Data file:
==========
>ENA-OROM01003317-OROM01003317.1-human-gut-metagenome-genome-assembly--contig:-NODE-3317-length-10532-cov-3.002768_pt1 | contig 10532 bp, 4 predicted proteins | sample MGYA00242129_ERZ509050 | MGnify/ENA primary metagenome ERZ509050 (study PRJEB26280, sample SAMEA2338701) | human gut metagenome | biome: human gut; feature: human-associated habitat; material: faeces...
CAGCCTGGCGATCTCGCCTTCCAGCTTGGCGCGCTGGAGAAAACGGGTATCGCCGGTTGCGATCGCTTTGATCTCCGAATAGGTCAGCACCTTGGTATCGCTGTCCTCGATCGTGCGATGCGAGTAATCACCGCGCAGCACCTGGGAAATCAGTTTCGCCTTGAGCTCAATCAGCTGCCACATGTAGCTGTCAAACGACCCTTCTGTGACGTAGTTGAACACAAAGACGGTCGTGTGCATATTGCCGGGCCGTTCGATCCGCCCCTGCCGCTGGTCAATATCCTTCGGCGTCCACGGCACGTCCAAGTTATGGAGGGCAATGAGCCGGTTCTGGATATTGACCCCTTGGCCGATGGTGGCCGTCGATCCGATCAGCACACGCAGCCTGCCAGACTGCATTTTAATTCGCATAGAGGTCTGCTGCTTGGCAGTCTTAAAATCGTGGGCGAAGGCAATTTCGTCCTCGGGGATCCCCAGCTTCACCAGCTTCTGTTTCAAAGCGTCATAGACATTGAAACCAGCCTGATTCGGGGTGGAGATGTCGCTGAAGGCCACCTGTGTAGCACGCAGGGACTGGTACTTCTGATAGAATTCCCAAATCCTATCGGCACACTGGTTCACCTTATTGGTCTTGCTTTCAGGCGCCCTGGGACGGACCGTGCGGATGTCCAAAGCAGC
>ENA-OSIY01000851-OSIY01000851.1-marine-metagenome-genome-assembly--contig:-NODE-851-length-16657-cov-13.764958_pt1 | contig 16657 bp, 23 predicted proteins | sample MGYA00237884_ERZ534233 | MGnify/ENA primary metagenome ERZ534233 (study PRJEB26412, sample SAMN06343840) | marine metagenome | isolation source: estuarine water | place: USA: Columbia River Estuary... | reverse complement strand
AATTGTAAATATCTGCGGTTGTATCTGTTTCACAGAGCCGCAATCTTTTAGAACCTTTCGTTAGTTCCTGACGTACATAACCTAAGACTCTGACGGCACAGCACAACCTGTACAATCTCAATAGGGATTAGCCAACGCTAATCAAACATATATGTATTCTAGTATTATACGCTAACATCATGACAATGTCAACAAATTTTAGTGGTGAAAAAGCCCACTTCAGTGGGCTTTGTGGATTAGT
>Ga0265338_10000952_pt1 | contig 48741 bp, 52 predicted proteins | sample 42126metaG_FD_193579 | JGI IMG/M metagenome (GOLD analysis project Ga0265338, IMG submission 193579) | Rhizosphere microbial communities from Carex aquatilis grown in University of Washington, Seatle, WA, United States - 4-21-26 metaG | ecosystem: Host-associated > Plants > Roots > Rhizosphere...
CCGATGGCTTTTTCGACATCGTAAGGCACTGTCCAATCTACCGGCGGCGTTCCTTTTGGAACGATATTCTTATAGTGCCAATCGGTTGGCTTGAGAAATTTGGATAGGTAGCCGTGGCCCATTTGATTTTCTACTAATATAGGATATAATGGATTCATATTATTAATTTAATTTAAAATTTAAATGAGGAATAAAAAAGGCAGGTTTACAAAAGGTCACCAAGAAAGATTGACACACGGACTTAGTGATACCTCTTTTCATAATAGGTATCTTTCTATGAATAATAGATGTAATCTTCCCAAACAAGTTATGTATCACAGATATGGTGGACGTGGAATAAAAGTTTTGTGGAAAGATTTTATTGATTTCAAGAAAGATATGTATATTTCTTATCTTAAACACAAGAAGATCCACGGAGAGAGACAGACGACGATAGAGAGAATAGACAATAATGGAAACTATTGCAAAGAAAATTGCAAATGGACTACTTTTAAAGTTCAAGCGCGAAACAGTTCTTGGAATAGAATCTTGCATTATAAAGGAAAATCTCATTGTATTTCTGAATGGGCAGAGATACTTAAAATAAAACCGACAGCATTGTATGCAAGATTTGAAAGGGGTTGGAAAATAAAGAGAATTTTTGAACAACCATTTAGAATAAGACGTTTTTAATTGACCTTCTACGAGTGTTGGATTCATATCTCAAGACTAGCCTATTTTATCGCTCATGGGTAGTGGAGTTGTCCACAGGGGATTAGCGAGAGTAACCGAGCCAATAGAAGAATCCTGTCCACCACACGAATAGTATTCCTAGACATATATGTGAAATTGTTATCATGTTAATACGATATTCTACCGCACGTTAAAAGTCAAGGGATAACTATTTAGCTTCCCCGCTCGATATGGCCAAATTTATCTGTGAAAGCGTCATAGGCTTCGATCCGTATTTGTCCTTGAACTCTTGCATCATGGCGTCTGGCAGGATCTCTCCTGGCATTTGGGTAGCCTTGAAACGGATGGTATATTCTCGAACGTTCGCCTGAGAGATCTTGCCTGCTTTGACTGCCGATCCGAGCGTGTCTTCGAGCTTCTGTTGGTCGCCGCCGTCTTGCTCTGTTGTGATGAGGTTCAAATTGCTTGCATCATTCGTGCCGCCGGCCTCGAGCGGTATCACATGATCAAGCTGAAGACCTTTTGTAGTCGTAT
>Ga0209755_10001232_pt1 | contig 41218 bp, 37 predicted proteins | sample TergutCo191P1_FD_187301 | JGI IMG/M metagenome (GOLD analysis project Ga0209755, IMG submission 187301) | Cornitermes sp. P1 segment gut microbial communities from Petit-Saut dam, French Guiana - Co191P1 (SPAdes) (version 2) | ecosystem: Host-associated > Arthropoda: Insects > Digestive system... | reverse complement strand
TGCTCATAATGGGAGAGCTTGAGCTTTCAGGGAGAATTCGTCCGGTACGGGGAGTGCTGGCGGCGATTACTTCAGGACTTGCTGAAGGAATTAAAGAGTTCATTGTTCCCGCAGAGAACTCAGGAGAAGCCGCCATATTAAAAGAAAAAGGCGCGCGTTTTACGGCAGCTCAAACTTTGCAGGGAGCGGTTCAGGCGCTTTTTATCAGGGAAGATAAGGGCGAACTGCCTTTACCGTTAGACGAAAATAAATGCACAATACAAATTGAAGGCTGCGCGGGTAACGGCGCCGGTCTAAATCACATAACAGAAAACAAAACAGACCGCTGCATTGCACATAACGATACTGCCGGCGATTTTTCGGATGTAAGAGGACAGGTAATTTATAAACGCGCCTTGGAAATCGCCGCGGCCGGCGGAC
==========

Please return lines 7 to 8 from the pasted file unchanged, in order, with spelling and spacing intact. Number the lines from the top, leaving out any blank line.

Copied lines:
>Ga0209755_10001232_pt1 | contig 41218 bp, 37 predicted proteins | sample TergutCo191P1_FD_187301 | JGI IMG/M metagenome (GOLD analysis project Ga0209755, IMG submission 187301) | Cornitermes sp. P1 segment gut microbial communities from Petit-Saut dam, French Guiana - Co191P1 (SPAdes) (version 2) | ecosystem: Host-associated > Arthropoda: Insects > Digestive system... | reverse complement strand
TGCTCATAATGGGAGAGCTTGAGCTTTCAGGGAGAATTCGTCCGGTACGGGGAGTGCTGGCGGCGATTACTTCAGGACTTGCTGAAGGAATTAAAGAGTTCATTGTTCCCGCAGAGAACTCAGGAGAAGCCGCCATATTAAAAGAAAAAGGCGCGCGTTTTACGGCAGCTCAAACTTTGCAGGGAGCGGTTCAGGCGCTTTTTATCAGGGAAGATAAGGGCGAACTGCCTTTACCGTTAGACGAAAATAAATGCACAATACAAATTGAAGGCTGCGCGGGTAACGGCGCCGGTCTAAATCACATAACAGAAAACAAAACAGACCGCTGCATTGCACATAACGATACTGCCGGCGATTTTTCGGATGTAAGAGGACAGGTAATTTATAAACGCGCCTTGGAAATCGCCGCGGCCGGCGGAC